Public perceptions of a new digital ID system

We ran an exit survey and focus group discussions to learn how a local registration experience can inform a national scale-up


The Government of Ethiopia is introducing a new Digital ID system, called Fayda. In preparation for the rollout, the authorities are conducting a series of pilots to test the ID platform and inform a scale-up to mass-registration of the adult population.

One of these pilots focused on recipients of the Rural Productive Safety Net Program (rPSNP) living in Oromia and Sidama regions. The goal was to complete more than 40,000 estimated registrations in these communities. Building on this effort, the World Bank’s Identification for Development (ID4D) initiative and Development Impact Evaluation (DIME), in collaboration with the Ethiopian National Identity Program (NIDP), conducted a study to support the evaluation of the pilot and inform the government’s scale up plans.

Our work

In this context, Laterite was commissioned to conduct a short survey of a random sample of 500 registrants as they exit the registration stations and a couple rounds of interviews with 29 registration officers to capture their experiences (for a total of 60 conversations). The exit survey was complemented by a series of Focus Group Discussions with a small sample of registrants. The aim was to understand needs and expectations around the use of existing forms of ID and solutions and ideas for the new Fayda ID to inform design, registration, use cases and communications for the roll out of the new digital ID.

Laterite conducted a total of 10 Focus Group Discussions with seven to nine participants, each lasting approximately one hour. The focus groups were conducted in Boricha (Sidama), Dodota and Adama Zurya (Oromia) woredas with all-male, all-female and mixed gender groups.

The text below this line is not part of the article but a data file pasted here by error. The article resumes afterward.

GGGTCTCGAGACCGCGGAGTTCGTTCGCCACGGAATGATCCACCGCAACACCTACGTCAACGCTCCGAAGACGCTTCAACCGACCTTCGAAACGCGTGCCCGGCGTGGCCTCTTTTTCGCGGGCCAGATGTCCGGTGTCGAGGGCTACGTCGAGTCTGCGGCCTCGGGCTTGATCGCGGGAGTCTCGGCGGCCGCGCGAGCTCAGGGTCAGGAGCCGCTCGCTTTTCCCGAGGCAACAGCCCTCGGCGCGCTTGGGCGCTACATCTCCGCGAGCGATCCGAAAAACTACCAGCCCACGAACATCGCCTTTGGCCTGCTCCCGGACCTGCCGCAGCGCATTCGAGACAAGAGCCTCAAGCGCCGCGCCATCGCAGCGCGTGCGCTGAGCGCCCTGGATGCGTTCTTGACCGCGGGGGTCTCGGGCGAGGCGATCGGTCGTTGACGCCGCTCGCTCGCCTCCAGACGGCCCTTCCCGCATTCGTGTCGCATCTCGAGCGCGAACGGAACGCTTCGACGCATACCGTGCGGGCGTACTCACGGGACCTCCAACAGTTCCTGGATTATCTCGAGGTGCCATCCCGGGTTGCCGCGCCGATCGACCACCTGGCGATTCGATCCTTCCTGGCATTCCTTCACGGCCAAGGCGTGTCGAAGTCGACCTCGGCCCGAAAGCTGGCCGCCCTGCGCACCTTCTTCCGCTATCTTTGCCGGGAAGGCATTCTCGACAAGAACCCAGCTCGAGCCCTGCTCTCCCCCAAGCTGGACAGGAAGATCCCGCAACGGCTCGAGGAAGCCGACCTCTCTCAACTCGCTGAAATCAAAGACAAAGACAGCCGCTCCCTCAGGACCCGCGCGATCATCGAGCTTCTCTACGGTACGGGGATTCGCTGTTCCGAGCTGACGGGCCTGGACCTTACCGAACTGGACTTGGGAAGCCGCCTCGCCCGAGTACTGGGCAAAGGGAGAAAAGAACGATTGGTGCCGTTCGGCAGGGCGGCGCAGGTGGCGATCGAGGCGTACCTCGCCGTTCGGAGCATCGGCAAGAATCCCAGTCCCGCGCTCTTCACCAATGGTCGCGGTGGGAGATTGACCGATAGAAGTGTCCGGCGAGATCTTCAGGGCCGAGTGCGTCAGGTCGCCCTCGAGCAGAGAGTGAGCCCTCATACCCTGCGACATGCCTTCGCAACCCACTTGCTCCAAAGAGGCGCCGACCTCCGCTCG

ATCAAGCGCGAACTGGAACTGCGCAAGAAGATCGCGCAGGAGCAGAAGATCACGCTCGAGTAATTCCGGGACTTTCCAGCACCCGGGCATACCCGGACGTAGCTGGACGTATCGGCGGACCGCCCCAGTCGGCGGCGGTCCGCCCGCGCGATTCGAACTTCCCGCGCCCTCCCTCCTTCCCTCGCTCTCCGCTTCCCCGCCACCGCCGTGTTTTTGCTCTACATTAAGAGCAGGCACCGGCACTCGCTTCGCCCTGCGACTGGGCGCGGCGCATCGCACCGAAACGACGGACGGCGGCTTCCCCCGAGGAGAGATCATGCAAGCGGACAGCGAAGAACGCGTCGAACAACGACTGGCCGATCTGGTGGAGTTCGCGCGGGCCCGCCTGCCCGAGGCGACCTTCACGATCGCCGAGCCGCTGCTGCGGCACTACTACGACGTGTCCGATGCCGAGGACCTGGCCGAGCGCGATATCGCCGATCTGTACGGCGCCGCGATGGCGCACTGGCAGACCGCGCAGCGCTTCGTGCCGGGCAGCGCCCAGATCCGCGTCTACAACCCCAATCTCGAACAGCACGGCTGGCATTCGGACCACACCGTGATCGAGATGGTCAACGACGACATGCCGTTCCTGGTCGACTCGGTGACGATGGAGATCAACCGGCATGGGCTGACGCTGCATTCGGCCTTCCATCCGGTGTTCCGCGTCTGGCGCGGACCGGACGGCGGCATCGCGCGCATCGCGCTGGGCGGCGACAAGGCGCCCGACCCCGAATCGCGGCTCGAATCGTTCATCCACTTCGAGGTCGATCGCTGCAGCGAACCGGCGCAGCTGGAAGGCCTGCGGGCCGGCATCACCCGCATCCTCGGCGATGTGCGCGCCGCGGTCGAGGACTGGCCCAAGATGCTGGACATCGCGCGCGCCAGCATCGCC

These activities collected data on ID ownership, attitudes and use, their experience with the process, and gathered ideas for the new Fayda digital ID.

Key findings

The participants highlighted the value of receiving information about the new system and the reasoning behind the collection of biographic and biometric information. The groups recommended a number of channels for communicating this information, including, for example, announcements at schools, religious centers, PSNP work sites and social gatherings such as Idir, Mahiber, Equb. Door-to-door dissemination of knowledge by kebele officials would be welcome, and participants greatly appreciated the use of local Development Agents during the pilot to share information and assist with registration.

The participants recommended increasing the number of registration sites and involving local communities to smooth the process and reduce queues and waiting times. Another aspect that can be improved via community participation is the selection of registration sites. While it would have to be balanced against resource implications, placing sites closer to people’s homes or providing mobile registration services could increase the coverage of registration and make the process easier for people with disabilities, the elderly and pregnant women.

Participants noted that costs will be an important consideration for the scaled-up registration. Registration itself is free, and the rPSNP registration pilot was designed to mitigate any indirect costs (for example, registration sites were chosen to be no more than a 3 km distance from any registrant’s residence). However, focus group participants discussed how the indirect costs of travel (fees, time required, etc.) could pose a barrier for households with limited resources, in the future, and suggested NIDP continue to account for it.

On the subject of ID credentials, participants expressed a preference for receiving a physical credential after registering (compared to other formats). They shared that they are accustomed to this because other hard copy credentials, like the common kebele ID document, are used often in daily life to access services. Regarding credential issued via mobile phones, they noted that not everyone has access to a mobile phone so it would be important to offer alternatives in tandem.

The gender-focused groups recommended raising awareness about the importance of ID ownership for women. This is to counter the view, prevailing in some households, that identification is more important for men. Communications that emphasize the reasons why ID is important for women’s rights, for their access to services, and for their economic empowerment, is likely to increase female registration. This is an important finding given that women in Ethiopia are currently nearly 20 percent less likely to own ID than men.